“This is a company in a long-term decline, which is good and bad for workers and customers,” said ‘Geoff,’ a Frontier employee in California who wished to remain anonymous for obvious reasons. “It’s good because you know there is still some time left in case of a miraculous turnaround, but bad because like a glider slowly descending toward the ground, it is inevitably going to land or crash at some point in the not-too-distant future.”

Geoff was formerly employed by Verizon Communications before Frontier completed an acquisition of Verizon’s landline, fiber, and wireline networks in California in 2016. Now he’s employed full-time as a network engineer for Frontier.

“The trouble started almost immediately, because Verizon’s methodical, if not bureaucratic way of doing business was replaced with Frontier’s never ending chaos,” Geoff told Stop the Cap! “We were warned by techs in Connecticut, Indiana and West Virginia that Frontier’s management was very uneven, changes direction on various executive whims, and is very disconnected from mainline workers, and boy were they right.”

Geoff and his team, responsible for managing Verizon’s FiOS fiber network in Southern California, were split up after Frontier took over and put under severe budget restraints, which have grown tighter and tighter as Frontier’s economic condition deteriorates.

“Under good leadership, cost cutting can be an effective way to deal with wasteful, creeping spending that sometimes happens at large companies when budgets still reflect the priorities of several years ago, but Frontier just wants costs cut willy-nilly, including investments that actually save the company a lot of money, time, and frustration,” said Geoff. “Those cuts are also responsible for the deteriorating infrastructure and increasing failures customers are experiencing.”

“As a network engineer, I can see each day what Frontier’s network looks like and I talk to many other engineers at this company who are seeing much the same thing in their areas,” Geoff said. “If you live in an area where Verizon upgraded its network to fiber before selling it to Frontier, you will probably experience the least number of service problems, although the company’s billing systems are still troublesome. If you live in what Frontier calls its legacy (copper) markets, it’s a real mess and things are not getting better near fast enough, and customers are going elsewhere.”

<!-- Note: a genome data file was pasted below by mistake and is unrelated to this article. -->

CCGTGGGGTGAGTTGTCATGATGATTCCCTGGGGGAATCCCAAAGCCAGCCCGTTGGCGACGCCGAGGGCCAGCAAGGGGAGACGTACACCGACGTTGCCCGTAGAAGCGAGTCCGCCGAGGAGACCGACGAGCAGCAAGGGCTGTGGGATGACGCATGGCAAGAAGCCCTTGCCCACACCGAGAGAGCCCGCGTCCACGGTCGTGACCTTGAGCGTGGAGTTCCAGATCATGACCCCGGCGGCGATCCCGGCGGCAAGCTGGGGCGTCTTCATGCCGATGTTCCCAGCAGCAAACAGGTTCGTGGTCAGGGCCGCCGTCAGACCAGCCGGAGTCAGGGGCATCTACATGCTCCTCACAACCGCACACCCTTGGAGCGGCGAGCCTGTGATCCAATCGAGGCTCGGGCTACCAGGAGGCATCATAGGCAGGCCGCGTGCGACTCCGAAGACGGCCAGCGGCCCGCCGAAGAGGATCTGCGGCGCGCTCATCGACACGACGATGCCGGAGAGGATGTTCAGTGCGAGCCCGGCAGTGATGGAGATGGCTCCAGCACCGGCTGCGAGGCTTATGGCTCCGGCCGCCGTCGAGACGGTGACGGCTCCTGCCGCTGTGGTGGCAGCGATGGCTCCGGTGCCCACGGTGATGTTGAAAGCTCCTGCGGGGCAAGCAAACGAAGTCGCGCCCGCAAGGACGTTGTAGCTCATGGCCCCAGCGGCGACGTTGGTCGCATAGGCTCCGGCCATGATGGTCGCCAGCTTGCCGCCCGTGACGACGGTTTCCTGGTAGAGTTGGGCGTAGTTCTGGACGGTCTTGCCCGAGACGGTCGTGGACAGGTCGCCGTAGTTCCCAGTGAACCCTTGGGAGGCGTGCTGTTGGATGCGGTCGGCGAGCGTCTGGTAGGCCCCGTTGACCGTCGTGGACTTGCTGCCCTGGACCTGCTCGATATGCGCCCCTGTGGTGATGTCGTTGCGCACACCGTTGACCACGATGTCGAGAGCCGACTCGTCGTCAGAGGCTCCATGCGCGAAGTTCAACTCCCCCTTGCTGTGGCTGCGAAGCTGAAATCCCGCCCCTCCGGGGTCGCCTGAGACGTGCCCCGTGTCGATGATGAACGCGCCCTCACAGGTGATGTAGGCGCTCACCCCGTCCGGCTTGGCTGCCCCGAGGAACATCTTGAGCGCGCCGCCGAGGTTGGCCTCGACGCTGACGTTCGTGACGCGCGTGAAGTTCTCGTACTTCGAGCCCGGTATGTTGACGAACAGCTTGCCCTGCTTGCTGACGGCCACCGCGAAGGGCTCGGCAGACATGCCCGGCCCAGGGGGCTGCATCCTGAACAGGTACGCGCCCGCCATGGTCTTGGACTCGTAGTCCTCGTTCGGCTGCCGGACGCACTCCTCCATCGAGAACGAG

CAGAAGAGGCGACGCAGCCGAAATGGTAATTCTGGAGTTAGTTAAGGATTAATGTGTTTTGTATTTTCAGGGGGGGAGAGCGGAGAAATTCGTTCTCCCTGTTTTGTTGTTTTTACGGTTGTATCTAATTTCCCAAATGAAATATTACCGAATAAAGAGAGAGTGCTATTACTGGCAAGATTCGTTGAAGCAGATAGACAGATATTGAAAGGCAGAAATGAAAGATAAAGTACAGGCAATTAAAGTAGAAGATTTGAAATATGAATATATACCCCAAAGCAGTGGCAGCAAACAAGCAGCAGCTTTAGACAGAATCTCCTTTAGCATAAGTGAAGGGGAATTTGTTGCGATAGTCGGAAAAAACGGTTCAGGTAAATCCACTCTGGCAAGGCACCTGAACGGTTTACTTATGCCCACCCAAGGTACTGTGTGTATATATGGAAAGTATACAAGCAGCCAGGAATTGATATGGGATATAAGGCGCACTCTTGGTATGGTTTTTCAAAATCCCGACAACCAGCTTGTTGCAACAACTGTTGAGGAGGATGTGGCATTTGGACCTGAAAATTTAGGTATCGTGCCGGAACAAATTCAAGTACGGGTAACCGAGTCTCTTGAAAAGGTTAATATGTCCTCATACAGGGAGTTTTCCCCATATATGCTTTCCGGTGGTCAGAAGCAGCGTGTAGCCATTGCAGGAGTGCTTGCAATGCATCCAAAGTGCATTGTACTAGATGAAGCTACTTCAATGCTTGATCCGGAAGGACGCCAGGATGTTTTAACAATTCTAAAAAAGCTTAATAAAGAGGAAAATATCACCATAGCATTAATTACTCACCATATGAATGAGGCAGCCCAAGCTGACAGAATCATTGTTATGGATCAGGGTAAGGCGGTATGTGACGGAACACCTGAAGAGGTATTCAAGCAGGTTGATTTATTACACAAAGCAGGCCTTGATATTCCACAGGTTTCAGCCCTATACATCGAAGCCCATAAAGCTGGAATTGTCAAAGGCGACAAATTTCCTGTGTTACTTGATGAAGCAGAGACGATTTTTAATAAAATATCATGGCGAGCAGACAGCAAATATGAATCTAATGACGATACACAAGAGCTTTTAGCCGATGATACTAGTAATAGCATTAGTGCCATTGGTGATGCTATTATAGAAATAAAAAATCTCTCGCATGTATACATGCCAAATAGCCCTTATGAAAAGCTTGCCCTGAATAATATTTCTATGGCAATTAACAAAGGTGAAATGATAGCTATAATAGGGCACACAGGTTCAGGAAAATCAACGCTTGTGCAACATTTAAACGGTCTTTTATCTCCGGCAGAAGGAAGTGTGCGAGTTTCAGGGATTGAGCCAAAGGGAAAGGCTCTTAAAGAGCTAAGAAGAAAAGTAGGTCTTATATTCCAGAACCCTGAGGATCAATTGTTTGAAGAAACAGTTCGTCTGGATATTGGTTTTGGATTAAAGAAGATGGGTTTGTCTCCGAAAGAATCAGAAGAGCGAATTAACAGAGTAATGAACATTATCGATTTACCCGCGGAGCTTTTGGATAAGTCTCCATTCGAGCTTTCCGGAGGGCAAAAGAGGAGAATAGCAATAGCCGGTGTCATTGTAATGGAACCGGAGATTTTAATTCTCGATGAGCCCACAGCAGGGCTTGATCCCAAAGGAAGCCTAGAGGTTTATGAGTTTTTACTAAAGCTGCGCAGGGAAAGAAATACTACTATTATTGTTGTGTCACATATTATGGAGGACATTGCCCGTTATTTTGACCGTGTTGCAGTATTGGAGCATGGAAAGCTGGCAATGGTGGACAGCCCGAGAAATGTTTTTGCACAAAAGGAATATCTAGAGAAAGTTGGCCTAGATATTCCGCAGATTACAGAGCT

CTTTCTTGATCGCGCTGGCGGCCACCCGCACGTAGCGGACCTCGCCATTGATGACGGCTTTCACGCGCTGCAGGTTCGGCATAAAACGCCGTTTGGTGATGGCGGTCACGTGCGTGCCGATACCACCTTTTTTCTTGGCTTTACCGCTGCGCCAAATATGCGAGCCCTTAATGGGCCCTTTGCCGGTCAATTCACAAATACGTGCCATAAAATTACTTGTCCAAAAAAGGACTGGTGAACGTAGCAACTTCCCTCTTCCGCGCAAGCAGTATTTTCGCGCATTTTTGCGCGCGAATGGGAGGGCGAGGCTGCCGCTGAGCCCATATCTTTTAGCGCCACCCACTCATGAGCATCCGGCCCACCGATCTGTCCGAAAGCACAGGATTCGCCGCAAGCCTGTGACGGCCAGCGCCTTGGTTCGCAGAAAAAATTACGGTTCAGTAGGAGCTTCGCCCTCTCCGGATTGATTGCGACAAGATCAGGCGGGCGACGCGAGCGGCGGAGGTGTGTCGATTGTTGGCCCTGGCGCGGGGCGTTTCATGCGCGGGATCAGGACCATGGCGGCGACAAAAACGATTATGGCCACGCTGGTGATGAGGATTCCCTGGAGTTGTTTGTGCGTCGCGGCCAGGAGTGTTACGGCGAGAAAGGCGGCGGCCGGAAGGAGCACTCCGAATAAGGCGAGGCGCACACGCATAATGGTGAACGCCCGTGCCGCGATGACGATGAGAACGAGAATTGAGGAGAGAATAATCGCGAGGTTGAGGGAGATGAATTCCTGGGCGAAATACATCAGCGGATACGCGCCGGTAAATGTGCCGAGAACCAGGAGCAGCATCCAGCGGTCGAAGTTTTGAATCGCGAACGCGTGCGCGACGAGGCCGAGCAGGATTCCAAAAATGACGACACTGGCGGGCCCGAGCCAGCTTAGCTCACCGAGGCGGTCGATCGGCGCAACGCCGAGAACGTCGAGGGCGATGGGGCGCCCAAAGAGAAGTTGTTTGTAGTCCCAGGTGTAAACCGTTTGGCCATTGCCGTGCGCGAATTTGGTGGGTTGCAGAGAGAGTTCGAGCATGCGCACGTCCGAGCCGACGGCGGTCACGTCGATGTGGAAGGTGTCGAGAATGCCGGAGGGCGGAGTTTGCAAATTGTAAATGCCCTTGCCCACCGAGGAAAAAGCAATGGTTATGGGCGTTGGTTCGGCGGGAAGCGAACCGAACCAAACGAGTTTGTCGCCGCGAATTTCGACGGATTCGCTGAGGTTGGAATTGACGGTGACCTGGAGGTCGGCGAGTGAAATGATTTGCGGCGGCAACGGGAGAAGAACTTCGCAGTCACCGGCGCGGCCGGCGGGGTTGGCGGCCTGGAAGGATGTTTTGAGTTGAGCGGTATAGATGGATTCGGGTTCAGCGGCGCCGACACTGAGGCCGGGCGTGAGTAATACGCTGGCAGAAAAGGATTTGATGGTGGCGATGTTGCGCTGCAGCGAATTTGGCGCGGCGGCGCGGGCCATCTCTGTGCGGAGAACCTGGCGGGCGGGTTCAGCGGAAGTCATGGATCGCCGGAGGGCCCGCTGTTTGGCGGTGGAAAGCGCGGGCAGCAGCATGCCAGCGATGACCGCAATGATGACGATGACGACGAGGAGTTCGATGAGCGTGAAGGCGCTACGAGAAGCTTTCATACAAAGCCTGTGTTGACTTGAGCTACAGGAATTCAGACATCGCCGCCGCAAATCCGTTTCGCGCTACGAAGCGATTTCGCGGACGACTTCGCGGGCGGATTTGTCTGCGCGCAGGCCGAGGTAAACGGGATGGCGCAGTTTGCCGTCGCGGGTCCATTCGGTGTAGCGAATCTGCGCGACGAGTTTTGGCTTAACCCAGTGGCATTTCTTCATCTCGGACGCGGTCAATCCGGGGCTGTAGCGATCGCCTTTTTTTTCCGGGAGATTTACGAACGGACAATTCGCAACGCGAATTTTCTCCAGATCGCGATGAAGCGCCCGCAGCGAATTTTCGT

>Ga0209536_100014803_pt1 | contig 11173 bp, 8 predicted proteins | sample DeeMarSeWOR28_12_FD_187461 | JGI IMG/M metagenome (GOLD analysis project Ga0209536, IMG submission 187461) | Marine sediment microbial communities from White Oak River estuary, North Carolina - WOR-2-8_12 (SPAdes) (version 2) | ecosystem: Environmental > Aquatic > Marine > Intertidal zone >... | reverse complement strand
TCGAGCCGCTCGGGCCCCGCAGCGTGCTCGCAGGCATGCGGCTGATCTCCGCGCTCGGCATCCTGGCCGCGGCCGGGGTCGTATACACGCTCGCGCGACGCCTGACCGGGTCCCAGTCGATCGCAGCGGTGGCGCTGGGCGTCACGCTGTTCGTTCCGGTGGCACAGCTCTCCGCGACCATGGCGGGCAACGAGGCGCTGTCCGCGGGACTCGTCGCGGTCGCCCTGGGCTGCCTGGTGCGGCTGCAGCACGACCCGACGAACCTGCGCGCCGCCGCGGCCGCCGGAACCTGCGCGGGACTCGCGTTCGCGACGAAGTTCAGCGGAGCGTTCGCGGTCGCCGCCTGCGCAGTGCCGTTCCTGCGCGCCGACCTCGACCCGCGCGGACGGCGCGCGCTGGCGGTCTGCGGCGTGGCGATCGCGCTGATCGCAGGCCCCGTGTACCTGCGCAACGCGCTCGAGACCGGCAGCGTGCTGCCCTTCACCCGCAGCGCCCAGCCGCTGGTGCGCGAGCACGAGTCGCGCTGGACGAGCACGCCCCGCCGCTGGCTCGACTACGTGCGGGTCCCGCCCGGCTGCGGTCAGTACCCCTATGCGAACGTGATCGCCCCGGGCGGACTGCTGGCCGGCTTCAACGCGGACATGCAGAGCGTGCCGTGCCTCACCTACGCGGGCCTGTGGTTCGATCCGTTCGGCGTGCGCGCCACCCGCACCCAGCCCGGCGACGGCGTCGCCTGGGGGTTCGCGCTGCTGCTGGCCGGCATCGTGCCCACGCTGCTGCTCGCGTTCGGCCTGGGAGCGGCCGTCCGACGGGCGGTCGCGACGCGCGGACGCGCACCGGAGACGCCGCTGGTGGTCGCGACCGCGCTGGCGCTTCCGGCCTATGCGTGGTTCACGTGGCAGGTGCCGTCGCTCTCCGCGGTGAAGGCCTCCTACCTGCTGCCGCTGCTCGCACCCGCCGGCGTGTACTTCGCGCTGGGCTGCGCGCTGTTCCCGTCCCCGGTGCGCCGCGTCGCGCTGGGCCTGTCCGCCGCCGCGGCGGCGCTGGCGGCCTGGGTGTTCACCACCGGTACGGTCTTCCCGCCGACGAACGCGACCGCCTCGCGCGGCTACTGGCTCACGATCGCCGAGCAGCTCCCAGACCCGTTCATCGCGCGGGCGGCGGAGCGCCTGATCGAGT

Geoff’s views are shared by a growing number of hostile employee reviews being left on websites like Glassdoor. When cumulatively examined, those reviews show common points of complaint:

  • Customers are treated to aggressive sales tactics, offered products and services they cannot use, while rushed off the phone when reporting service problems.
  • Management is out of touch with employees and issue directives for new policies and services that cannot be easily managed from antiquated software and systems still in use at the company.
  • Because company is performing poorly, managers can be very protective of their employee teams and attempt to keep them independent and insulated from management chaos. New employees perceive this as ‘cliquish’ and they often do not do well when assigned to one of those teams, as they are viewed with suspicion.
  • Major cuts in training budgets have left employees with inadequate knowledge of Frontier’s own systems. In sales, this results in customers being sold plans they cannot actually get in their areas, incomplete orders, misrepresentation of pricing and product information, and customer trouble tickets being accidentally erased or left incomplete. Constant process changes are expected to be implemented by employees not trained to implement or manage them.
  • No significant upgrades are coming, but employees are trained to tell customers to be patient for better service that is unlikely to be forthcoming.